How Toll-Free Numbers Work

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Whether you’re watching an infomercial on weight loss supplements or an amazing new kitchen tool that can “do it all,” you’ve likely been encouraged to call a toll-free number, also known as 800-numbers in the U.S. So what does “toll-free” actually mean? Let’s go into a bit of detail:

When you dial a toll-free number, the Service Switch Point (SSP) of the telephone network knows that the call is toll-free because of the “800” series prefix. The SSP then asks the Service Control Point (SCP) for routing instructions, which specify where to route the call and what number to charge for the call, instead of making the caller pay.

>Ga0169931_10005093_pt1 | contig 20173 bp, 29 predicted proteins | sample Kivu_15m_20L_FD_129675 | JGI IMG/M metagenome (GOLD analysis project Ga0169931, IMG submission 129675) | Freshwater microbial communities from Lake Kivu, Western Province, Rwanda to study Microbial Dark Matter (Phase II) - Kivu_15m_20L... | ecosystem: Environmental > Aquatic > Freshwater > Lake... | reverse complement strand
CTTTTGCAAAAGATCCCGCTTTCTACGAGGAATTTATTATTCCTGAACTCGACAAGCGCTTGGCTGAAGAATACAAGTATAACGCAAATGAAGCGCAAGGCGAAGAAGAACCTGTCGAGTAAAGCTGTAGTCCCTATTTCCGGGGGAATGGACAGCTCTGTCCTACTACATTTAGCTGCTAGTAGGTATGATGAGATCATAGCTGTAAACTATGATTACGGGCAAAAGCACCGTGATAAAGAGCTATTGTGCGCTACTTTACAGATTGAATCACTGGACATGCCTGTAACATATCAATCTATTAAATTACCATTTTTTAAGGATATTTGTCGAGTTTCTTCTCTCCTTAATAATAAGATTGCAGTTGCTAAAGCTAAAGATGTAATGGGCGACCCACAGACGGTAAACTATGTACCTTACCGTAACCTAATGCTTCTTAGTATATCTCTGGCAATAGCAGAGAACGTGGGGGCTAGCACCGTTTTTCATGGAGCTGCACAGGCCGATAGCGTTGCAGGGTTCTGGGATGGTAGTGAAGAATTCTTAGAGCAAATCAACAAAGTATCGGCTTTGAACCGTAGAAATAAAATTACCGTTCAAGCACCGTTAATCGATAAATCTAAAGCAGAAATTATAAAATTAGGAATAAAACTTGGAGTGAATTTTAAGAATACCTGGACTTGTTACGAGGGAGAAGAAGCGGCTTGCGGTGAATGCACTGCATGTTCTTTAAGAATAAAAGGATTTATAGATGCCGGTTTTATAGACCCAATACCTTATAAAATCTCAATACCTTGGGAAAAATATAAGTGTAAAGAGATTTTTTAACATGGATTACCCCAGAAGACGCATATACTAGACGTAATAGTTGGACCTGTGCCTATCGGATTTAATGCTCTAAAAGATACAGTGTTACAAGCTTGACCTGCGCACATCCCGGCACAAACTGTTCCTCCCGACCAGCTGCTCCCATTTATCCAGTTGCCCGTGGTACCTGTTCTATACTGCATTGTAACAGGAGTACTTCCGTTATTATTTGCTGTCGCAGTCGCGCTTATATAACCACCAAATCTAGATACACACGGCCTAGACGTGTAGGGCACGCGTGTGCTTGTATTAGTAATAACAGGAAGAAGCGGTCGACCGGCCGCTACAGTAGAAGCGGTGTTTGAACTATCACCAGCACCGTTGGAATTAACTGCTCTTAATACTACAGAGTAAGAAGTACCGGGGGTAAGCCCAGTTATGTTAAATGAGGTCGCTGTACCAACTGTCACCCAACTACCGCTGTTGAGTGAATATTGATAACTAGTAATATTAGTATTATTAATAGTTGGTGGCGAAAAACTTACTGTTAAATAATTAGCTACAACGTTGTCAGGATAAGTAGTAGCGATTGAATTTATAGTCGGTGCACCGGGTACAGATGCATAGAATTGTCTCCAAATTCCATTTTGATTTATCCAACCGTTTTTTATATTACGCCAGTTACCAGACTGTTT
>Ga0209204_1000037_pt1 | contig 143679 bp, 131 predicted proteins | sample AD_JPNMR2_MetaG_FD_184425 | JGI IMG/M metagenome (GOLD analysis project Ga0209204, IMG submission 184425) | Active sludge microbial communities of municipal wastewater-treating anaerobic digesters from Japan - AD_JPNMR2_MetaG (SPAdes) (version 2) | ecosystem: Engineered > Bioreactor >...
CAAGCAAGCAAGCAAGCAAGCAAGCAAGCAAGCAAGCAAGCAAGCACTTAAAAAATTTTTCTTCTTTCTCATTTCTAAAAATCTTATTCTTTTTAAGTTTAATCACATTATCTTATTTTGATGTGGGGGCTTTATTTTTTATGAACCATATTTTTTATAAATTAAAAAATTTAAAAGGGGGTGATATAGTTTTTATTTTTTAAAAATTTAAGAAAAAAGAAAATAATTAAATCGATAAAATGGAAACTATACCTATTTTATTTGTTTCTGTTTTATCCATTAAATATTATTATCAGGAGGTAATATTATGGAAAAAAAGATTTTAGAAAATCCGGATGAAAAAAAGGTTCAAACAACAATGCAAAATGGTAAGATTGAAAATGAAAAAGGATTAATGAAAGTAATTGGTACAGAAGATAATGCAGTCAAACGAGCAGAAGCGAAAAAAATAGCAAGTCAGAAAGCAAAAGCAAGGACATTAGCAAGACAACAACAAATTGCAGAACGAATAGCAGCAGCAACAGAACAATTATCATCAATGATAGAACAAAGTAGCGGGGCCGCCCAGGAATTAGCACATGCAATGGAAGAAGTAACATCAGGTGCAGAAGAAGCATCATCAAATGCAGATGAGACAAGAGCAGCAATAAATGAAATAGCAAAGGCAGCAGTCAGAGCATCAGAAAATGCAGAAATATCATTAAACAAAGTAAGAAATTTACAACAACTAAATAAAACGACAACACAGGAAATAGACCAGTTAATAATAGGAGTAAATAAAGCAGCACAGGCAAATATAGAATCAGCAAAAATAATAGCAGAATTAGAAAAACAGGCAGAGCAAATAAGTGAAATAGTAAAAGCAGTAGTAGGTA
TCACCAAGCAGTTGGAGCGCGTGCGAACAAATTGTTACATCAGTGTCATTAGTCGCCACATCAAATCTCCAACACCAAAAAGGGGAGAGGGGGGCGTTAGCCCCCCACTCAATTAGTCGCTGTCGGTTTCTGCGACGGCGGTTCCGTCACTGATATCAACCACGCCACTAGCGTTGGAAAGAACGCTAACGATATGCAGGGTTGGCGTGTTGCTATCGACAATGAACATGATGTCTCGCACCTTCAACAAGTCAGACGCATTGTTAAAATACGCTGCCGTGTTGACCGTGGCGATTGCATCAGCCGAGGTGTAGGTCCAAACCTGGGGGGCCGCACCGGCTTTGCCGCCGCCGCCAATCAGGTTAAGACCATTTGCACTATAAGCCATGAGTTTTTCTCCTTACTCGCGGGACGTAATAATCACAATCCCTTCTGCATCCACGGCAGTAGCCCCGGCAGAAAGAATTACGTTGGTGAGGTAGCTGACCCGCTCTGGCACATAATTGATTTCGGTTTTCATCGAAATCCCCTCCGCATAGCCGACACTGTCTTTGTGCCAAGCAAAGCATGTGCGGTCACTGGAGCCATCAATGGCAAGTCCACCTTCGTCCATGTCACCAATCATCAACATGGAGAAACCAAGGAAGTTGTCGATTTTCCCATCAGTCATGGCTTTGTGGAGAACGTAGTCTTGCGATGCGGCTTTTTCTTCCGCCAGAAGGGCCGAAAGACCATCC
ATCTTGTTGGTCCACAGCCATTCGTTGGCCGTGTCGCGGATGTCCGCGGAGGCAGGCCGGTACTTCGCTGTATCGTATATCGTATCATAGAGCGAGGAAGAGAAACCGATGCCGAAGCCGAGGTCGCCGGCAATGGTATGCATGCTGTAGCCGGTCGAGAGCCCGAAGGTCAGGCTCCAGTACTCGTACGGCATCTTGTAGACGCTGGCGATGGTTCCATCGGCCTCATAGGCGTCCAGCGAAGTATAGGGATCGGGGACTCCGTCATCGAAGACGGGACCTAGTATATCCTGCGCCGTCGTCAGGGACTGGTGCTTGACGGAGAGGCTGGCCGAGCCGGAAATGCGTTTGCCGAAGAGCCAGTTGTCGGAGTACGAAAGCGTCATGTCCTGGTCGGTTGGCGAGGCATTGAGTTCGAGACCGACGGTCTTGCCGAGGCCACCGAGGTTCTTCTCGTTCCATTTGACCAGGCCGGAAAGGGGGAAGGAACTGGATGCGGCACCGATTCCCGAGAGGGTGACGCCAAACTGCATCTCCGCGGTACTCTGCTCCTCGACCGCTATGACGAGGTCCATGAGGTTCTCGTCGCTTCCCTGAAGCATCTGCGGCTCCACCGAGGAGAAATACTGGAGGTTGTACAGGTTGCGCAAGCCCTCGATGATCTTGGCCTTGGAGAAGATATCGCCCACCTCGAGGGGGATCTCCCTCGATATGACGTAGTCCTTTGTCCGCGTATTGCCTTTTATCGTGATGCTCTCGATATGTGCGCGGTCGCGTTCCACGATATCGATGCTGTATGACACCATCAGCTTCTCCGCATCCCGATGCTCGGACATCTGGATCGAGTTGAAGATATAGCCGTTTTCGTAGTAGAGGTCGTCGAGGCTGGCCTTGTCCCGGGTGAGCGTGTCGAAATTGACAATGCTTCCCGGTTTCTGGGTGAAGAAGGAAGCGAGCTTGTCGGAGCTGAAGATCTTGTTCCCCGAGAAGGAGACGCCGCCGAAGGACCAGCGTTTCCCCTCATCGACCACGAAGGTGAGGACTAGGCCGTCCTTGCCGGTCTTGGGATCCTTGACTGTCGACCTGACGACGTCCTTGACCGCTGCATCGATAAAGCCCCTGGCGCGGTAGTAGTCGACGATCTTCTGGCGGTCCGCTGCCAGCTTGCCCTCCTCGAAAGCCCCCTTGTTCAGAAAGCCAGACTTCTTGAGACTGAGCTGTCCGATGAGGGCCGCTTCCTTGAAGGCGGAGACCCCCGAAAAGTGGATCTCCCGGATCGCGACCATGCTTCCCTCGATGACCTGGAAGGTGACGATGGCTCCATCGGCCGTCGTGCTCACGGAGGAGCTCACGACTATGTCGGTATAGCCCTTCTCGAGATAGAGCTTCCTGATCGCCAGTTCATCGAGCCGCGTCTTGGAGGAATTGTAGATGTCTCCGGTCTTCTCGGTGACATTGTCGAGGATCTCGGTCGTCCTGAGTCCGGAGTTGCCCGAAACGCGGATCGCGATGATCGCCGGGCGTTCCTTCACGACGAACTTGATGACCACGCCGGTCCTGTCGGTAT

Some companies also have vanity numbers, which work the same way in which a typical toll-free number would work, only their number usually spells a word (usually the company or a related phrase). A few well-known vanity numbers include 1-800-Flowers, 1-800-Go-FedEx and 1-800-Microsoft.

The first toll-free numbers rolled out in the U.S. in 1967 by AT&T, but to the rest of the world, they were known as “freephone numbers.” And ever since they were introduced, the demand of the service immediately skyrocketed. In fact, it was so immensely popular that by 1996, the supply of 1-800 numbers actually became exhausted in North America, and it was at that time 1-888 numbers came into the picture. Today, toll-free numbers can have a number of different prefixes, including 800, 888, 877 and 866, and all of them work in the same way. When the 866 prefix becomes depleted, we will then start to see the 855 prefix, and so on.

Many businesses opt to use a toll-free number service because of its value. If the number is memorable enough, such as 1-800-Flowers, it can be a primary source of advertising and marketing, potentially reducing annual advertising costs by thousands of dollars.